ow often do you eat a good breakfast? Do you ever run out the door with nothing but a cup of coffee under your belt, or do you resort to boxed cereal very day? Treat yourself to a real breakfast. Once you make this easy prep and put it in the fridge, you are set with 4 breakfasts, all you need to do is scoop it into a bowl, or a tub to take with as you run out the door. The pumpkin spice flavor makes it feel like a dessert, but it is truly a nutritious breakfast.
We start with a mushroom, a plant famed for its umami chemicals. Umami, according to this article in Science Direct.com, is the meatiness caused by the presence of sodium salts of glutamic and aspartic amino acids and 5′-nucleotides. What that means is that mushrooms have an extra chemical punch when you eat them, that makes your brain perceive them as more “meaty” and satisfying. Then, we add another umami star, smoke.
The brilliance of carrot “lox” is that it uses the natural color of the carrot and a few simple ingredients to make a silky, smoky bagel topper that really does make you think of lox. The cashew cream cheese helps to support the allusion, giving you that combination of creamy, rich cheesiness under the lox-flavored carrots. It’s really a stunning combination. The capers, red onions and cucumbers also serve to reinforce the feeling that you are really eating a lox and cream cheese bagel at a deli, in the most delightful way.
Do You Love Sushi?
If you follow my instagram, you have probably noticed that I have been teaching sushi classes for many years. In fact, sushi is one of my great loves, and I respect the traditions. I also can’t stop myself from occasionally making a completely untraditional riff on sushi. So it’s out of love that I took a popular roll, the Spicy Tuna Roll, and made a plant based version. Instead of fish, I made watermelon tuna.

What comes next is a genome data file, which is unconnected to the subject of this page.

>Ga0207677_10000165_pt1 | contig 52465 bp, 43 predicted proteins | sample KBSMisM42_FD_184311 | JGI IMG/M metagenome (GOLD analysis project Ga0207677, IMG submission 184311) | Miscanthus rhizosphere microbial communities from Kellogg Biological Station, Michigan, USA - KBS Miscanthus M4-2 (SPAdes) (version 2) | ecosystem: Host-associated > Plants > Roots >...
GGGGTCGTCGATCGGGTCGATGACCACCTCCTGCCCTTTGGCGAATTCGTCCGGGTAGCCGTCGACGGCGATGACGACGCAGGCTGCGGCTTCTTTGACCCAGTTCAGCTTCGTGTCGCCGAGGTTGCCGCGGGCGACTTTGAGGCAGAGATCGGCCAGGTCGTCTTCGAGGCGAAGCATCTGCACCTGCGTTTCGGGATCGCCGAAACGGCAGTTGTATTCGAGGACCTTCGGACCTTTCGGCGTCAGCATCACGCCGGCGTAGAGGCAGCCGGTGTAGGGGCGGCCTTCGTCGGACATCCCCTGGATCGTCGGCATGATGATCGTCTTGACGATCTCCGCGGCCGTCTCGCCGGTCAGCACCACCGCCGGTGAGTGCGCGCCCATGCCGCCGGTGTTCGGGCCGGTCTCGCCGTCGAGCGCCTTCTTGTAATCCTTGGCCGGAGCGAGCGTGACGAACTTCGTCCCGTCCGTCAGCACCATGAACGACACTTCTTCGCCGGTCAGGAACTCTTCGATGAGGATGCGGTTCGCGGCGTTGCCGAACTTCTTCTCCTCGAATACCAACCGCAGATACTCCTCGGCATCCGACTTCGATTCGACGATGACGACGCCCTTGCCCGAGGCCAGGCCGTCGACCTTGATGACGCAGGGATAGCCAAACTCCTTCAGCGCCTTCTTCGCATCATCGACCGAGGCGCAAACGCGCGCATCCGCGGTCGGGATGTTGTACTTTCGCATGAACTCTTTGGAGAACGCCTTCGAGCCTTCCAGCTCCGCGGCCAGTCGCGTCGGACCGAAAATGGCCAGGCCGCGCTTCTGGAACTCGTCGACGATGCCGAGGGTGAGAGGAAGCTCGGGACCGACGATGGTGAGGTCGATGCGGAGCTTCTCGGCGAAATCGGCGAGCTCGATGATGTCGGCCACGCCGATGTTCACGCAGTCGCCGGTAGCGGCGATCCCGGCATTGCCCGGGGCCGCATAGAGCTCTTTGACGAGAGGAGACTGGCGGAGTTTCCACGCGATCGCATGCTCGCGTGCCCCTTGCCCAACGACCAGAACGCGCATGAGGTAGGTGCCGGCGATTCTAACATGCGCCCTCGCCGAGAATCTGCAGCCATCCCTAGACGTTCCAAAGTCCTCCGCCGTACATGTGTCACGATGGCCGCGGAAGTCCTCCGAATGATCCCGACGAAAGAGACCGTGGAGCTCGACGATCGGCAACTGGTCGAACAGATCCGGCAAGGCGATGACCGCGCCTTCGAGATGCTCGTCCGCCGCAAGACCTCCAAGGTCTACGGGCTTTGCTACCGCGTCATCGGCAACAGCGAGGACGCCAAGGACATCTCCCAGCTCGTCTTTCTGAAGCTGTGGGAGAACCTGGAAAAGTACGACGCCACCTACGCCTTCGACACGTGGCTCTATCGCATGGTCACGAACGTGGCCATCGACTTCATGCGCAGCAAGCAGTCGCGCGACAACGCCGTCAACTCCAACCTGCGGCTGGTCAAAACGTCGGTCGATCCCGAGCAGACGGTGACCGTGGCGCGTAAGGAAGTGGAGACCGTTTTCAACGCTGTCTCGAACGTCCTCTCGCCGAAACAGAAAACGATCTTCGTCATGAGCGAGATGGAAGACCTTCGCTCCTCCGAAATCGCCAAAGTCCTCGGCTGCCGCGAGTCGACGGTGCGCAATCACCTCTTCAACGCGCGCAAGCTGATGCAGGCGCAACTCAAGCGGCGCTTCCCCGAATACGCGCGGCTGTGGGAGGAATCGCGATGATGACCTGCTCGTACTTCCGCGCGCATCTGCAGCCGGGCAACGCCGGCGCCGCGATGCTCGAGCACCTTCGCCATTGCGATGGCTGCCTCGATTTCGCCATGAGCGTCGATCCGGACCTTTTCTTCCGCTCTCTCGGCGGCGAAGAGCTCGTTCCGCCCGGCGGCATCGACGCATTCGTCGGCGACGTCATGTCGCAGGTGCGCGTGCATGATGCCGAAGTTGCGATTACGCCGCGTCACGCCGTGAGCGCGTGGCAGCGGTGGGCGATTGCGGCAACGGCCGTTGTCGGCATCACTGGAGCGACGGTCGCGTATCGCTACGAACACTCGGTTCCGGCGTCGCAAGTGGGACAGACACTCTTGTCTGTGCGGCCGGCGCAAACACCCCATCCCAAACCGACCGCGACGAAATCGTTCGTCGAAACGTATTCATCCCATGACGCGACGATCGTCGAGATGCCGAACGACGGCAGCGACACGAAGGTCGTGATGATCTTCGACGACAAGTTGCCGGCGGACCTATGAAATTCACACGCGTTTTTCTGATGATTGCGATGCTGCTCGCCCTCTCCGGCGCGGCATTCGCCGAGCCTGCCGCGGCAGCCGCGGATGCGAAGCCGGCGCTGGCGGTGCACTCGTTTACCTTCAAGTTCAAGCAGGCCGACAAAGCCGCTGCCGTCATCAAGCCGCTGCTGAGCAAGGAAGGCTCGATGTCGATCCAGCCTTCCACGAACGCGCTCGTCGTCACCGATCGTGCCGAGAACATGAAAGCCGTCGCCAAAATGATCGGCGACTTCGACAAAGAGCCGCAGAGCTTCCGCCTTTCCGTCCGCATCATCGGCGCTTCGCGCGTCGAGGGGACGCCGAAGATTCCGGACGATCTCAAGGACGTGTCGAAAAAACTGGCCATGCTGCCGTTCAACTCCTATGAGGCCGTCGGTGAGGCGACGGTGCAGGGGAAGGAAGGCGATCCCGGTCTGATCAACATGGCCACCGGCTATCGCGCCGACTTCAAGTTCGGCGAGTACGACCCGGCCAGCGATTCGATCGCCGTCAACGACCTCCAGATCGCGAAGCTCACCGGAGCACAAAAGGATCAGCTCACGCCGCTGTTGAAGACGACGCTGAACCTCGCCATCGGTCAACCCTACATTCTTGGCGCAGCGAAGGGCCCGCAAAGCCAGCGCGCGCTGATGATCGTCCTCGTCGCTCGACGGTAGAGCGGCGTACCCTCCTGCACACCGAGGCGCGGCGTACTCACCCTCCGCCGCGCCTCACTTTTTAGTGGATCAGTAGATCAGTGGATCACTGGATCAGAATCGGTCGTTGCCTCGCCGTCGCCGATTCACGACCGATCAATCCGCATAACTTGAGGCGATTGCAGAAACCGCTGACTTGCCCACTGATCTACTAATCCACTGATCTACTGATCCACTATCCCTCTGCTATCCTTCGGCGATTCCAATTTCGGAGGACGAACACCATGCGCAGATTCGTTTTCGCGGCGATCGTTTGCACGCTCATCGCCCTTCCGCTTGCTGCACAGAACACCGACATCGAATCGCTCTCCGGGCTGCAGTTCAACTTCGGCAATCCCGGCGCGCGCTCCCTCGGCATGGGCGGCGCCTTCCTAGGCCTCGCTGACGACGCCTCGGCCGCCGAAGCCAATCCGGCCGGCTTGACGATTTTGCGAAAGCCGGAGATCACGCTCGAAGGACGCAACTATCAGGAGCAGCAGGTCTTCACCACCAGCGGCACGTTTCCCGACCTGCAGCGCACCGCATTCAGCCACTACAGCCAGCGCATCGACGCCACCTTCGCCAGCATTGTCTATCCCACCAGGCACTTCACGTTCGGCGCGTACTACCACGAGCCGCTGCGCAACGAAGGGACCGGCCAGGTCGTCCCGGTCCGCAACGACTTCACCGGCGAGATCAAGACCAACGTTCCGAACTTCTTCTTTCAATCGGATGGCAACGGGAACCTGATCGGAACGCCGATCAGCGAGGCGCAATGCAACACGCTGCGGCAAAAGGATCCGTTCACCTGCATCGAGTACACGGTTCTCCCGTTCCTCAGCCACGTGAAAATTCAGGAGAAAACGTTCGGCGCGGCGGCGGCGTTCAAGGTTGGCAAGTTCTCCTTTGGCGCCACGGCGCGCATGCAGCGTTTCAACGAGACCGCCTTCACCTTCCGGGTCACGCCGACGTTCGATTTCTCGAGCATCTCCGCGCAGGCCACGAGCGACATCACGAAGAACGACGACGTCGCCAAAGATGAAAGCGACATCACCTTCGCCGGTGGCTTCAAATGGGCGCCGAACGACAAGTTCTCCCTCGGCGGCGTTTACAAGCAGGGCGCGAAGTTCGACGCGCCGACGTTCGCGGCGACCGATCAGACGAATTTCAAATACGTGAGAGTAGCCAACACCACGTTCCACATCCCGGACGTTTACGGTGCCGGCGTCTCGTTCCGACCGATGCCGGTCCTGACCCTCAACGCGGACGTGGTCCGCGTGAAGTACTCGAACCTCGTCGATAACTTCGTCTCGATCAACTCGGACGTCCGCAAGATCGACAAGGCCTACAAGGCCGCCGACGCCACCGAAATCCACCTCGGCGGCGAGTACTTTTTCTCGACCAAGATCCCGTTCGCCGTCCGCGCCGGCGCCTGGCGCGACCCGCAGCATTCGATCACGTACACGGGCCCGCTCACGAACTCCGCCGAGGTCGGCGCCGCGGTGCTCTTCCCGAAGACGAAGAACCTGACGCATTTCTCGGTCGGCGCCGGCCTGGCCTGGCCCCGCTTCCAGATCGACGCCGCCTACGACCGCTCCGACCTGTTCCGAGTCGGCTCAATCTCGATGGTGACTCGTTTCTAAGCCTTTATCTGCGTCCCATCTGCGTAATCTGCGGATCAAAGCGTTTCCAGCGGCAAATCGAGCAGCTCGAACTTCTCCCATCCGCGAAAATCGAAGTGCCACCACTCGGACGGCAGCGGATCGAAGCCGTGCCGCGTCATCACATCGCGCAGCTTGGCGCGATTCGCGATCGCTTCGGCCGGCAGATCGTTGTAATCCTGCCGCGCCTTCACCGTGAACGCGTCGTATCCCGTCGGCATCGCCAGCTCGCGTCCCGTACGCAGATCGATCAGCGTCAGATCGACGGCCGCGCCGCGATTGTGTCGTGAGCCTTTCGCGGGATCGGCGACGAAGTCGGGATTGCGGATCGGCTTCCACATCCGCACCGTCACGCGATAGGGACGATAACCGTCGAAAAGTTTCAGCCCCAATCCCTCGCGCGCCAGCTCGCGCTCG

This Minnesota summer has seen a long, hot spell combined with a drought. Every day, we water and cross our fingers that it might rain a little, soon. It’s also way too hot to do any kind of baking. That’s the perfect time to use that grill to your advantage. I embrace the heat, and make grilled vegetables and tofu.
Of course, it is zucchini season, so you might well have an overload of zukes that shouldn’t go to waste. This method is a showy, fun way to put them to use. The first thing you need is a delicious sauce. I stirred up an easy, no-cook peanut-hoisin sauce in a flash. Then The veggies. I did blanch the brussels sprouts for one minute, just to help them cook through on the grill without drying out. The tofu got a sprinkle of tamari and sesame oil for a bit of flavor beneath the sauce. But the fun piece is the weaving of zucchini ribbons onto the skewers. Watch the video, for a quick demo. You’ll need a mandoline or a chop top box to slice the zucchini evenly and thinly.